Government admits backlog of humanitarian visas for Afghanistan, stops short of lifting visa cap

Concerns remain over the number of Afghan visas that have yet to be processed by Australia a year after the capital Kabul fell to the Taliban.
The federal government is considering other visa avenues, but Immigration Minister Andrew Giles refrained from saying he will increase the cap on humanitarian visas by 31,500 for Afghans.
More than 40,000 requests concerning more than 211,000 people have been filed.

But only about 6,000 permanent visas have been granted in total, Mr Giles says.

“My first goal is to ensure that we meet this obligation, we find places and safety so that 31,500 people can rebuild their lives,” he told the ABC when asked to. raise the ceiling.
“The government is exploring a number of other visa avenues for people from Afghanistan.”
This includes increasing the humanitarian supply more broadly and expanding community sponsorship of refugees by an additional 5,000 places, Mr Giles said.
“We are committed over time to increasing the overall humanitarian supply,” he said.

“But my focus right now is to make sure we fill those places.”

Additional resources have since been allocated to help deal with the backlog, but no deadline has been set for clearing the requests.
“The demand has been absolutely overwhelming…and each of these requests needs to be properly logged so it can be properly addressed,” Mr Giles said.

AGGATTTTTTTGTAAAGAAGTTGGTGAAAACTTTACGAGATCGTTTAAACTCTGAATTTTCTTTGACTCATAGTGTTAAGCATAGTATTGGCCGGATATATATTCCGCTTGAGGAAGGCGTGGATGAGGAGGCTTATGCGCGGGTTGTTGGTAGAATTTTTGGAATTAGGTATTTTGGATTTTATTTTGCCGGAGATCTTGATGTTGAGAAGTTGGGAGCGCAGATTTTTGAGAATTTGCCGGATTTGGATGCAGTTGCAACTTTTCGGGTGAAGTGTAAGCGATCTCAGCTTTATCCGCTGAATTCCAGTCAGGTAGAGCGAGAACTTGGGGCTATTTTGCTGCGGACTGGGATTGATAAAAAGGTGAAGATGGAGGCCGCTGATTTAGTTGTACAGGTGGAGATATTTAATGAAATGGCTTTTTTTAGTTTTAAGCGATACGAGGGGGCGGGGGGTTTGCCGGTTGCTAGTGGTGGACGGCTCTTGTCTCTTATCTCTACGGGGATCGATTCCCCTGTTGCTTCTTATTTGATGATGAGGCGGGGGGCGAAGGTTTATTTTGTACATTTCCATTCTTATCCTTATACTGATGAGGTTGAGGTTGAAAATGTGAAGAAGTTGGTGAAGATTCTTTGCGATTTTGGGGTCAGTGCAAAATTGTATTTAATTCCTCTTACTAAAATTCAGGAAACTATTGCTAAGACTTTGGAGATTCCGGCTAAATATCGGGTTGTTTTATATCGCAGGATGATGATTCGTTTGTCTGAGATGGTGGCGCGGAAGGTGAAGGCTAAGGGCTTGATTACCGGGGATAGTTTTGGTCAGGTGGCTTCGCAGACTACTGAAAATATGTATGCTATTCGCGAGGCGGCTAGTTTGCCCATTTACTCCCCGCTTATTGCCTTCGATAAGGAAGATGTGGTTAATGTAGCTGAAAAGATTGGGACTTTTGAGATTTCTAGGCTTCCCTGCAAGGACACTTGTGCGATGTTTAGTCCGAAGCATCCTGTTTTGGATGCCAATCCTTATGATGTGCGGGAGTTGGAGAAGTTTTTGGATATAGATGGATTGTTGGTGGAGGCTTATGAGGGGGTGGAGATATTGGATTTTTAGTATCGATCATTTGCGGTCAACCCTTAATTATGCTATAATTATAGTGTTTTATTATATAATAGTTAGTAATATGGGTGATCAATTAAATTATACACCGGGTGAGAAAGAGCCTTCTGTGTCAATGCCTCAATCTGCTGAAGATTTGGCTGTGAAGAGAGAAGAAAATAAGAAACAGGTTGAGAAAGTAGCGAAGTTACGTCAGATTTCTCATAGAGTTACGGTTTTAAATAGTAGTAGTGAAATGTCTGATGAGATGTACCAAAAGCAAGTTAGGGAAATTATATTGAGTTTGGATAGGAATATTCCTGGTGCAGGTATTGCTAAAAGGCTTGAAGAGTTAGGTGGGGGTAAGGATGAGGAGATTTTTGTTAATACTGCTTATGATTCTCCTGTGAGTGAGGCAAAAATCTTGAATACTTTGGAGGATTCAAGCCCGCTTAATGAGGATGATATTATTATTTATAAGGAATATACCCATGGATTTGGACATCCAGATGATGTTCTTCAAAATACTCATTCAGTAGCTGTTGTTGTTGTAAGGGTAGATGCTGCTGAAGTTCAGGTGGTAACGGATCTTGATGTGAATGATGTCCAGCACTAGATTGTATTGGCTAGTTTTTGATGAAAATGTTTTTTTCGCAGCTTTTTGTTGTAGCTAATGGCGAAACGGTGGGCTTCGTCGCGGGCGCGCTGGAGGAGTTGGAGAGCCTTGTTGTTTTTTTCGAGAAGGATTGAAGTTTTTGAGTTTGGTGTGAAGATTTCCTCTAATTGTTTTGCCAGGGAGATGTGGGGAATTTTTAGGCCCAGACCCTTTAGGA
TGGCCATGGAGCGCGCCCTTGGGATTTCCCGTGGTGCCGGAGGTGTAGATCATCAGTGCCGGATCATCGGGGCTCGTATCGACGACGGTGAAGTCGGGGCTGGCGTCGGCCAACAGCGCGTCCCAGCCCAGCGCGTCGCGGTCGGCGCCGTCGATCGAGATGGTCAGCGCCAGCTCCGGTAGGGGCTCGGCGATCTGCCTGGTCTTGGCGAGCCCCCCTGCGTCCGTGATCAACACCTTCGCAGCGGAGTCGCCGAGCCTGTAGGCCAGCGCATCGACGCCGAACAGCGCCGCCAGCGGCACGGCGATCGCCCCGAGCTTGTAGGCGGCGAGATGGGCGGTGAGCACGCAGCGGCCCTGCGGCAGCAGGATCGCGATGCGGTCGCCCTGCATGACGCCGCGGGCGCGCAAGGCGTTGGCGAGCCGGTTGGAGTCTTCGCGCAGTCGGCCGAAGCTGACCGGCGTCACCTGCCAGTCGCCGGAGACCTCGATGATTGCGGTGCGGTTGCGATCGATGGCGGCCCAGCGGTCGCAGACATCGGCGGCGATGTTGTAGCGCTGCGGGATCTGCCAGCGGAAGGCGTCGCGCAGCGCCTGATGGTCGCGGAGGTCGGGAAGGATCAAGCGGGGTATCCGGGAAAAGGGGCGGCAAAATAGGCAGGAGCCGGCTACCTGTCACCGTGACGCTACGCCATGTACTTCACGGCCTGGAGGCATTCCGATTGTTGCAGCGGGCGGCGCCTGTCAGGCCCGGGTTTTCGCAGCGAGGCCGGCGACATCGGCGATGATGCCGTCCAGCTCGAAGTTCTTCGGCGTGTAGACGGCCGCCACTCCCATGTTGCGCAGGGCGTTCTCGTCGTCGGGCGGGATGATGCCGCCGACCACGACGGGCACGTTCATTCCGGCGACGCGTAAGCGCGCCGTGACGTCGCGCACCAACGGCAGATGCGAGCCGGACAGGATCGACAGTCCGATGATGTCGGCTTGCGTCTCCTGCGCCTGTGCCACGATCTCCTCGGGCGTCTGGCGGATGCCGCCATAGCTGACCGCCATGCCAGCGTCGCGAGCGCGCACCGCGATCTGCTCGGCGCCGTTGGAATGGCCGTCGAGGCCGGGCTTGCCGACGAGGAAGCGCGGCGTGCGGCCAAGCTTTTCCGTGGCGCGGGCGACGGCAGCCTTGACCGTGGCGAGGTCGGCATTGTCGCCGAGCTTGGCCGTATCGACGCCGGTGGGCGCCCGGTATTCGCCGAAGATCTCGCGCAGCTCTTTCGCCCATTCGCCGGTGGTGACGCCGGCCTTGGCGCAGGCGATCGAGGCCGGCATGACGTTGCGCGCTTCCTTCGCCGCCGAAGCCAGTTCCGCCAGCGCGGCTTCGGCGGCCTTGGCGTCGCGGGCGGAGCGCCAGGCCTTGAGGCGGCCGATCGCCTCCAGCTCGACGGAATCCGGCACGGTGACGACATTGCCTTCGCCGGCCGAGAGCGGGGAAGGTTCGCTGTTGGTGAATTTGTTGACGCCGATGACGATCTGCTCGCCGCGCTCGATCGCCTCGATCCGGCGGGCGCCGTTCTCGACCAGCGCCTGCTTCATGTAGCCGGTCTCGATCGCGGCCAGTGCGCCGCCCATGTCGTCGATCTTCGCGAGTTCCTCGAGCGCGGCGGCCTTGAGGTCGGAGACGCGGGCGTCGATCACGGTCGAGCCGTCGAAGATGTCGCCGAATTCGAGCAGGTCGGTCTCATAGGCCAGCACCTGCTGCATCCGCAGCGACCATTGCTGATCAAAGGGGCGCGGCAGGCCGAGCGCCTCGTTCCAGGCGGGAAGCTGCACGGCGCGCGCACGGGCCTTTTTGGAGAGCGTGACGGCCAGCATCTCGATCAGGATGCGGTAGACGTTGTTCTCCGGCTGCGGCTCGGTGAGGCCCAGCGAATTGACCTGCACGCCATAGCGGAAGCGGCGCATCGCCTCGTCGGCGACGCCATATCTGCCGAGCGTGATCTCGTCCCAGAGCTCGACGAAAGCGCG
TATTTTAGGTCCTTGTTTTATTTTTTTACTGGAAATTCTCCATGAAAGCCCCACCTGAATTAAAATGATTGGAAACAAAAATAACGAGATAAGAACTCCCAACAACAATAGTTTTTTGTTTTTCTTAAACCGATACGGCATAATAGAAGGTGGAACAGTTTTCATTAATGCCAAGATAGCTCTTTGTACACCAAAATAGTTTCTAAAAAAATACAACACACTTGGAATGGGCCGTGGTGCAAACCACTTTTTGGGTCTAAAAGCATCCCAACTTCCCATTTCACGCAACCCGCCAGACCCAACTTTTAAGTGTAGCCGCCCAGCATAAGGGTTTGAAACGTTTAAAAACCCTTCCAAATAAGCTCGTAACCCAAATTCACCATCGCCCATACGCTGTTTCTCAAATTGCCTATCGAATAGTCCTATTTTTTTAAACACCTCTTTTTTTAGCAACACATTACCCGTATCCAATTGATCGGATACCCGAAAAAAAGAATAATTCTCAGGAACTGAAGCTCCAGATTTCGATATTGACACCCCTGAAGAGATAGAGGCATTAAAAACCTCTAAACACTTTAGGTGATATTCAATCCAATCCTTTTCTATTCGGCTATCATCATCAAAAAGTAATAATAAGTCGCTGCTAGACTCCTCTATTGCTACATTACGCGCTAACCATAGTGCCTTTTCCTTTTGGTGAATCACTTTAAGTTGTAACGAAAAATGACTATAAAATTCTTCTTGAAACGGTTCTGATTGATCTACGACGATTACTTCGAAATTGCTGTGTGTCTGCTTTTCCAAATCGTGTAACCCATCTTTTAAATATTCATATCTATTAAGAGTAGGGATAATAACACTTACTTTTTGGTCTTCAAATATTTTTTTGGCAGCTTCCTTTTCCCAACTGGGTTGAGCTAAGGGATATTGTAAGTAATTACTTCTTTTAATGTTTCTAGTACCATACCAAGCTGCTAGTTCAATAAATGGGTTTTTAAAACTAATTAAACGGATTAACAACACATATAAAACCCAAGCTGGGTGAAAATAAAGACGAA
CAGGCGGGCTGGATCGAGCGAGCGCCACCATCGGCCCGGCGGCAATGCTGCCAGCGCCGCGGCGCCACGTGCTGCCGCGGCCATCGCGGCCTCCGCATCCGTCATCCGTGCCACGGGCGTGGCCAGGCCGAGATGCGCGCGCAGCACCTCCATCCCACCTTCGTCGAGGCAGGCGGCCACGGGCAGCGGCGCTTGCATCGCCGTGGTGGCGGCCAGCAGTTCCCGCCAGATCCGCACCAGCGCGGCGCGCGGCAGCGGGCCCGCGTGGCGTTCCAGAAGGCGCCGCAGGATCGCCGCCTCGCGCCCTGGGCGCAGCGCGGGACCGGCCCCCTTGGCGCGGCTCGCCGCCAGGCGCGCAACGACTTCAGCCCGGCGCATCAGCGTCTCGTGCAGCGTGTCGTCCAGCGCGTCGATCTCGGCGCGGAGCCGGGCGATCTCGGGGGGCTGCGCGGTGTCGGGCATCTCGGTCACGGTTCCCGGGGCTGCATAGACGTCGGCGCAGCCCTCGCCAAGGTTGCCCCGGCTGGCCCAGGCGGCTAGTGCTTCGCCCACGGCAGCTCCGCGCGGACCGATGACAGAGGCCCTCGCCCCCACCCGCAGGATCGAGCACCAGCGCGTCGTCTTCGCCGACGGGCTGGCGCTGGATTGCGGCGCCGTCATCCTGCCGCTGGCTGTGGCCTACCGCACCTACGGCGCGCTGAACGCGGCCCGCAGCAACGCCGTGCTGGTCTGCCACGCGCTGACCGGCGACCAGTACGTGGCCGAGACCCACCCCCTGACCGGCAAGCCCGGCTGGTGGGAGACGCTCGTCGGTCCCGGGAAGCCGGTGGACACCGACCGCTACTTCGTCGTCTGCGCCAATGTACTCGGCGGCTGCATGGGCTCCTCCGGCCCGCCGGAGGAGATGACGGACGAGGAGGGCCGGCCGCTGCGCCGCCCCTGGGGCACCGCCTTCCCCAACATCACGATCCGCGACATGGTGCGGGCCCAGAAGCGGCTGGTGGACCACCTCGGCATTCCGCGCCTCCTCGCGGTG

“The backlog is growing quite rapidly. I am determined that while the scale of this problem is overwhelming, we are not overwhelmed with our response.

“We have hired additional staff to deal with the backlog and additional staff to deal with family reunification issues, which also affect Afghans.”

Despite the flood of demands a year after the Taliban took Kabul, Mr Giles says he does not blame the former government.
“I don’t know if it’s fair to say to the former government that we knew the number of people who were going to apply. Circumstances that happened about a year ago happened very, very quickly,” he said. he declared.
“The volume of demand is extraordinary and I think it’s fair to say it was unprecedented.”
“Each of these people covered by the applications must be properly registered and this takes time as we prioritize locally recruited employees, women and girls and members of minority groups.”

SBS News has reached out to Coalition for Immigration spokesperson Dan Tehan for comment.


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